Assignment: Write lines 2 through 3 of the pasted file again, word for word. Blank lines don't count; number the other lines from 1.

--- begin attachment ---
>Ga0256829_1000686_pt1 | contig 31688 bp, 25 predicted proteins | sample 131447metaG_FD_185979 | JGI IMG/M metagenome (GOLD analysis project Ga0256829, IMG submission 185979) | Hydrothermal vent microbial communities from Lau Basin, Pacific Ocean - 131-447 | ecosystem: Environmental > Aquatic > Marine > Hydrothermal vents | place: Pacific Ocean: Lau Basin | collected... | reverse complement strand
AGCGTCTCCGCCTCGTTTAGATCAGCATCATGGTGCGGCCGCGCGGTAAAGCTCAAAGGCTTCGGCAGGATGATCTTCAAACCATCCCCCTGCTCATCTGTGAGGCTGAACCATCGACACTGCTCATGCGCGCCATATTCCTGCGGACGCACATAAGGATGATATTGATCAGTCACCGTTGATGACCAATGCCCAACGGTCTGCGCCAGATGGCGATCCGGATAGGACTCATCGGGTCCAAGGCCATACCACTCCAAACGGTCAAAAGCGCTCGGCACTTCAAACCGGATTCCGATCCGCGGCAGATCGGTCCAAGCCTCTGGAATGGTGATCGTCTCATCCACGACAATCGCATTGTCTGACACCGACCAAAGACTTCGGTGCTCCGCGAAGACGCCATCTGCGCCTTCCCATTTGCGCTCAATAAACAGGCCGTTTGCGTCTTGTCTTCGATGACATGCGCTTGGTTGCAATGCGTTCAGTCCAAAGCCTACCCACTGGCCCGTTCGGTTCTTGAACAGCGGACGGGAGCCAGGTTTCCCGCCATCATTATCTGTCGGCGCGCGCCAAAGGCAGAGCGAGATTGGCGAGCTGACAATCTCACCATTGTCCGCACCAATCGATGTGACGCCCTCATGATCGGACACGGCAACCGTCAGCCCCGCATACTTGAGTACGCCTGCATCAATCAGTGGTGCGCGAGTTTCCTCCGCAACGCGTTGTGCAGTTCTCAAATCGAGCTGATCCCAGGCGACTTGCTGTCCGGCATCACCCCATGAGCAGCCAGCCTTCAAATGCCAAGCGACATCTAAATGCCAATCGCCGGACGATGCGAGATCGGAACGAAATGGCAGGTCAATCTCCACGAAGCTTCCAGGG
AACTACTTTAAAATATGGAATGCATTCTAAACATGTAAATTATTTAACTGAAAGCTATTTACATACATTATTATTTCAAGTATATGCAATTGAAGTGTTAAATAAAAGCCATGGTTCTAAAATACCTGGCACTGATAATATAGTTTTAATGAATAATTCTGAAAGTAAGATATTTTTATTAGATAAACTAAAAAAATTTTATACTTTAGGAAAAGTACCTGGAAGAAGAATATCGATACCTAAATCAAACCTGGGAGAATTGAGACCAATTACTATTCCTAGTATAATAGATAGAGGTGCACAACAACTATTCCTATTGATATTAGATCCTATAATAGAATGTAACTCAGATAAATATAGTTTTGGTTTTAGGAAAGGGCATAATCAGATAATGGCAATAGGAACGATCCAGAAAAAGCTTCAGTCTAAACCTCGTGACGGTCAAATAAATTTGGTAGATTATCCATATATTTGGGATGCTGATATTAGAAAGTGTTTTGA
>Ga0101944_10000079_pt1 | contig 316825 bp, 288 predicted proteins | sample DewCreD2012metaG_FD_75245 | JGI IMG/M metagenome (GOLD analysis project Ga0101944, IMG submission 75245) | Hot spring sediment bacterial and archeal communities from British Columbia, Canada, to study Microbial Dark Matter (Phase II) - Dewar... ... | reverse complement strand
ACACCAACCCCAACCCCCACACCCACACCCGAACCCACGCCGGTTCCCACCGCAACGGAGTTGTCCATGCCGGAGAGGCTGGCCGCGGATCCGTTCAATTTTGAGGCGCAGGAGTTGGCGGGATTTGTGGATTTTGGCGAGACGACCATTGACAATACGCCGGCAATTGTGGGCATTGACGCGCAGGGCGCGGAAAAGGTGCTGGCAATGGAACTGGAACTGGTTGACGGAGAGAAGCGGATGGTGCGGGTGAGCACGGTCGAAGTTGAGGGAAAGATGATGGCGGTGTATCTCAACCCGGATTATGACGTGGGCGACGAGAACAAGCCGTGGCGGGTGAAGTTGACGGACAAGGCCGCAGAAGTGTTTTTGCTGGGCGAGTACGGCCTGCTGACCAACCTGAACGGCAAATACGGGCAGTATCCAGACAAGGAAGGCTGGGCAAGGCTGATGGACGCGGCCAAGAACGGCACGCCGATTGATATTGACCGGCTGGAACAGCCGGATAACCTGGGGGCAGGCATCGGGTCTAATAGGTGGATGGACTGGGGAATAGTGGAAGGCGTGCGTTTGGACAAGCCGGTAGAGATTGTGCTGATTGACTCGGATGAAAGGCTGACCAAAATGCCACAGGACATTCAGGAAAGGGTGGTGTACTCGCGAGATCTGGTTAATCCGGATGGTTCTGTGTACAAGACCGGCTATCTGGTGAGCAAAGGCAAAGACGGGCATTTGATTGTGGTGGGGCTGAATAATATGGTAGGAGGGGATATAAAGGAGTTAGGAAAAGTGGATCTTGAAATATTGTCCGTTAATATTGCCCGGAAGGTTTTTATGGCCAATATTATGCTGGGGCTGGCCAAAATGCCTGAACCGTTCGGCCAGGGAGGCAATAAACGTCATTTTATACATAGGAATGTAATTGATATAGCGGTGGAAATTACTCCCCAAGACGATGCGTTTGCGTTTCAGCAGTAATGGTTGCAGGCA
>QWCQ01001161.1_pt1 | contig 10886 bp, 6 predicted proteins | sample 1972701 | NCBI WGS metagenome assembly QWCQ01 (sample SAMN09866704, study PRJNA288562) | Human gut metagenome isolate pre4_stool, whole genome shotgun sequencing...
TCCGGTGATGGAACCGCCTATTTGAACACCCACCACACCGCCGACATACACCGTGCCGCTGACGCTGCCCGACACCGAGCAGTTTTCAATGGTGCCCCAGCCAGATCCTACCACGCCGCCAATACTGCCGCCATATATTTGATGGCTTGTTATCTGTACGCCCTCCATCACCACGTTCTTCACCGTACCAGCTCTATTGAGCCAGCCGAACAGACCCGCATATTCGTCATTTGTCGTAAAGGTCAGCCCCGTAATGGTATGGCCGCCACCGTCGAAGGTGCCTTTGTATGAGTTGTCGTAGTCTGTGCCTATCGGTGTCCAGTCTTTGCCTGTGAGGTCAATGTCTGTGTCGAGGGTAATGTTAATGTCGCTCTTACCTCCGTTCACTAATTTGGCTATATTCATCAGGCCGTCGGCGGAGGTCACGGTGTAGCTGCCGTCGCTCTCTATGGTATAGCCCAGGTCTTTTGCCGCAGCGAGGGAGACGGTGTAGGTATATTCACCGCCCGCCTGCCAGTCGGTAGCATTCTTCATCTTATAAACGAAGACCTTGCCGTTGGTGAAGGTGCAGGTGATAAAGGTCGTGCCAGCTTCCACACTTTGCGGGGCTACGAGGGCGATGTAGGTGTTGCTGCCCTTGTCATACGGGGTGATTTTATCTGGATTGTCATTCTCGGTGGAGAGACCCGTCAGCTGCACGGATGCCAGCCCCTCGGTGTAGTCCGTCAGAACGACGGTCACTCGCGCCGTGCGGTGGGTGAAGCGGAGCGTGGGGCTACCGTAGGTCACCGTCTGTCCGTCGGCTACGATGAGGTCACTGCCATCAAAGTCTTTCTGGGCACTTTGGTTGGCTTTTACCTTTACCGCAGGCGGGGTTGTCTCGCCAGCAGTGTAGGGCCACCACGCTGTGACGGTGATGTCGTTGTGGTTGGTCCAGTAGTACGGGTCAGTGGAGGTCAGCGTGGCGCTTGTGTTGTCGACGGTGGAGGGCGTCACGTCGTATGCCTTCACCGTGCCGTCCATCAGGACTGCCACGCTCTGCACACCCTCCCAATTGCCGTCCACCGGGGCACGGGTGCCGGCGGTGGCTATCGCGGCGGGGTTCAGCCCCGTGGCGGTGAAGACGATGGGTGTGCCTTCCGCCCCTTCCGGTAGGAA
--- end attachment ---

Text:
AGCGTCTCCGCCTCGTTTAGATCAGCATCATGGTGCGGCCGCGCGGTAAAGCTCAAAGGCTTCGGCAGGATGATCTTCAAACCATCCCCCTGCTCATCTGTGAGGCTGAACCATCGACACTGCTCATGCGCGCCATATTCCTGCGGACGCACATAAGGATGATATTGATCAGTCACCGTTGATGACCAATGCCCAACGGTCTGCGCCAGATGGCGATCCGGATAGGACTCATCGGGTCCAAGGCCATACCACTCCAAACGGTCAAAAGCGCTCGGCACTTCAAACCGGATTCCGATCCGCGGCAGATCGGTCCAAGCCTCTGGAATGGTGATCGTCTCATCCACGACAATCGCATTGTCTGACACCGACCAAAGACTTCGGTGCTCCGCGAAGACGCCATCTGCGCCTTCCCATTTGCGCTCAATAAACAGGCCGTTTGCGTCTTGTCTTCGATGACATGCGCTTGGTTGCAATGCGTTCAGTCCAAAGCCTACCCACTGGCCCGTTCGGTTCTTGAACAGCGGACGGGAGCCAGGTTTCCCGCCATCATTATCTGTCGGCGCGCGCCAAAGGCAGAGCGAGATTGGCGAGCTGACAATCTCACCATTGTCCGCACCAATCGATGTGACGCCCTCATGATCGGACACGGCAACCGTCAGCCCCGCATACTTGAGTACGCCTGCATCAATCAGTGGTGCGCGAGTTTCCTCCGCAACGCGTTGTGCAGTTCTCAAATCGAGCTGATCCCAGGCGACTTGCTGTCCGGCATCACCCCATGAGCAGCCAGCCTTCAAATGCCAAGCGACATCTAAATGCCAATCGCCGGACGATGCGAGATCGGAACGAAATGGCAGGTCAATCTCCACGAAGCTTCCAGGG
AACTACTTTAAAATATGGAATGCATTCTAAACATGTAAATTATTTAACTGAAAGCTATTTACATACATTATTATTTCAAGTATATGCAATTGAAGTGTTAAATAAAAGCCATGGTTCTAAAATACCTGGCACTGATAATATAGTTTTAATGAATAATTCTGAAAGTAAGATATTTTTATTAGATAAACTAAAAAAATTTTATACTTTAGGAAAAGTACCTGGAAGAAGAATATCGATACCTAAATCAAACCTGGGAGAATTGAGACCAATTACTATTCCTAGTATAATAGATAGAGGTGCACAACAACTATTCCTATTGATATTAGATCCTATAATAGAATGTAACTCAGATAAATATAGTTTTGGTTTTAGGAAAGGGCATAATCAGATAATGGCAATAGGAACGATCCAGAAAAAGCTTCAGTCTAAACCTCGTGACGGTCAAATAAATTTGGTAGATTATCCATATATTTGGGATGCTGATATTAGAAAGTGTTTTGA